Patent wars are not new, he [Director David Kappos of the United States Patent and Trademark Office] explained with a summary of historical patent battles pertaining to inventions like the sewing machine, the telegraph, and even airplanes. As companies and patent owners continue to battle out their rights in court, the patent system seems reminiscent of the “wild west.” As long as the tension between first innovators (who seek to protect their inventions) and follow-on innovators (who try to capitalize on improvements and developments) exists, the litigation incentives are likely to remain.
(“Patents: Home on the Range or Wild Frontier?
” by Laura Schneider
The above is an excerpt from the Silicon Flatirons
conference on the role of patents in our economy. Director Kappos was the keynote speaker for Patents: Home on the Range or Wild Frontier?
. The conference, which took place in April, brought together leading thinkers on patent policy to examine the arguments and metaphors about the future of patent policy.
Following Director Kappos's talk, discussants focused on how companies view patents. The panelists examined recent Supreme Court decisions, such as Bilski and Prometheus; debated whether patents support or hinder innovation; and delved into the reasons companies buy patents.
The second panel focused on the changing patent landscape. How non-practicing entities (NPEs) and practicing entities, those who actually use the invention, abuse the system was a prime topic. Additionally panelists discussed the increase in patent suits over the last ten years, and the many reasons that companies buy patents: risk avoidance and fear of competitors being top on the list.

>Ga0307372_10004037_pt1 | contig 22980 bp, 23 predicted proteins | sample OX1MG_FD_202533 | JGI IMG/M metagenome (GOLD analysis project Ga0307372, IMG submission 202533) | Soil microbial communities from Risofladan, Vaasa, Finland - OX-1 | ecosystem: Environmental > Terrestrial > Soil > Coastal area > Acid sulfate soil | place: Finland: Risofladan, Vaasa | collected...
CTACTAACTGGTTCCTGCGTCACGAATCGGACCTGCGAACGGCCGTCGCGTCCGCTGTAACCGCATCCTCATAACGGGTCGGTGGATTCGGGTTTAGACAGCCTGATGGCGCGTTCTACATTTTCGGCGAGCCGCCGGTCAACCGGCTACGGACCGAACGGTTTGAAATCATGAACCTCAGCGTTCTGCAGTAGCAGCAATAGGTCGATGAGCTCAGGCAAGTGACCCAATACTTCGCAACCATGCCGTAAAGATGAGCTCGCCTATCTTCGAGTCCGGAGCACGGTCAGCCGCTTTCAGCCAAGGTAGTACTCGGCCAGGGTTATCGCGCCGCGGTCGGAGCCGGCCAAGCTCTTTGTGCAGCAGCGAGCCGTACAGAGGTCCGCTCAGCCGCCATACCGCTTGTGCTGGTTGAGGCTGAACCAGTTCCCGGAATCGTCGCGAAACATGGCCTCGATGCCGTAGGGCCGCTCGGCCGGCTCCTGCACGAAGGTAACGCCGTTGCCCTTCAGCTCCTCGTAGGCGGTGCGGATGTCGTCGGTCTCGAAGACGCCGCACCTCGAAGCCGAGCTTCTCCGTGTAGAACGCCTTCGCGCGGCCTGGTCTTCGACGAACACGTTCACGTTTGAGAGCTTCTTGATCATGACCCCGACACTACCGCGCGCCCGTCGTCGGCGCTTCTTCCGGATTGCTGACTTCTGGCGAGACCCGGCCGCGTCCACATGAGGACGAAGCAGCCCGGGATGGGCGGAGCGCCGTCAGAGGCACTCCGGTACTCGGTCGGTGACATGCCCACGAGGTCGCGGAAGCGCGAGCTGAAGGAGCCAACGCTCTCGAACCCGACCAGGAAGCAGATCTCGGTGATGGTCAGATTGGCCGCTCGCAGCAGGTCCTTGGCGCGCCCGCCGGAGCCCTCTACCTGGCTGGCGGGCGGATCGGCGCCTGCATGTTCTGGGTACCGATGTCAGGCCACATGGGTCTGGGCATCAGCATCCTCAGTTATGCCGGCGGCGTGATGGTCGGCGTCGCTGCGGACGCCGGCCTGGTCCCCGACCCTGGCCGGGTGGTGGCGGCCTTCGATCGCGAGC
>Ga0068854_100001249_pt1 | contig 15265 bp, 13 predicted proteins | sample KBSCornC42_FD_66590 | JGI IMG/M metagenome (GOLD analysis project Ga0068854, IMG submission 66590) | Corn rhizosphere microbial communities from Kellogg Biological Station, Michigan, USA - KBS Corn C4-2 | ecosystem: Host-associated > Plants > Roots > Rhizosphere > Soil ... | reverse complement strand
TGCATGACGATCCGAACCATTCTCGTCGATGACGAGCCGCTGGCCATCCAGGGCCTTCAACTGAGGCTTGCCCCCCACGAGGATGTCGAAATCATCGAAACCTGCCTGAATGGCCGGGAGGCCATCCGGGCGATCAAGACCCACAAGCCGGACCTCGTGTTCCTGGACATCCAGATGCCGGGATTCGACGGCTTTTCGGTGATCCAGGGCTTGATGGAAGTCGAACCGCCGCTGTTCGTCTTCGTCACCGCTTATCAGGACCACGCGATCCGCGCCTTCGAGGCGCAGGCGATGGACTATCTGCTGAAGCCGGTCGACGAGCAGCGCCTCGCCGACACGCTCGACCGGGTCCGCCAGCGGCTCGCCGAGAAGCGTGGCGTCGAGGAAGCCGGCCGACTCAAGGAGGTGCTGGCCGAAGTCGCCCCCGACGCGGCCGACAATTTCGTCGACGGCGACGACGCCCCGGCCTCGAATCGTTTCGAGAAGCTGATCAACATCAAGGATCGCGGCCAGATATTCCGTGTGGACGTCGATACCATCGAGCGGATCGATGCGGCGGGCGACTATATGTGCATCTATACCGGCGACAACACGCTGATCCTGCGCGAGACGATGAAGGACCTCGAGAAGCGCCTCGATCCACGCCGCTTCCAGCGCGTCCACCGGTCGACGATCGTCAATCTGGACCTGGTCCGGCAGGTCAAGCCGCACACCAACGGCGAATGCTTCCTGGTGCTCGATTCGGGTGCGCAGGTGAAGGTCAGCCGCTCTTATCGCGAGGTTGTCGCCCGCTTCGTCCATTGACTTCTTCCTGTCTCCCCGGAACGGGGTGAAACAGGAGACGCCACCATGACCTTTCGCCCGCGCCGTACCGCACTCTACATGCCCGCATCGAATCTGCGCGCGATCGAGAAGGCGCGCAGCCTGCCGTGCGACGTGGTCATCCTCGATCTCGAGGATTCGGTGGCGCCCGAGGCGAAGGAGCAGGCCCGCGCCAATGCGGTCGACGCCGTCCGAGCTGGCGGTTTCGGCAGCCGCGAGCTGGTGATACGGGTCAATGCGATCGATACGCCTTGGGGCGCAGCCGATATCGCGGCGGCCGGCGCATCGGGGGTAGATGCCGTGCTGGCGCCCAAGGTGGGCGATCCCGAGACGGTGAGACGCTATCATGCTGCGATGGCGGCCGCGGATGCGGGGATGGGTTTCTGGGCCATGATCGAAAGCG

The third and final panel, moderated by Professor Paul Ohm, considered the similarities and differences between the mineral law prospector system and patent law. Here is an excerpt from the conference report about this panel:
Patty Limerick, Professor at the University of Colorado, noted that today’s patent system is very similar to the westward mining expansion, which played a great role in the growth of the United States. Individual profit-seekers benefit from their efforts, just as patents allow today’s inventors to do. However, today’s system evokes a feeling of wasted effort that many unsuccessful minors felt in the days of mining expansion because few patent holders profit from the work of the many. She was also greatly concerned that the significant transfer of wealth seen in major acquisitions “smacks of speculation.” She reminded the group that although the resources of the west were greatly exploited, there were also many victims.
Written by Laura Schneider, J.D. Candidate 2014, the conference report provides a thorough overview of the differing analysis from thought-leaders on the current and future of patent policy.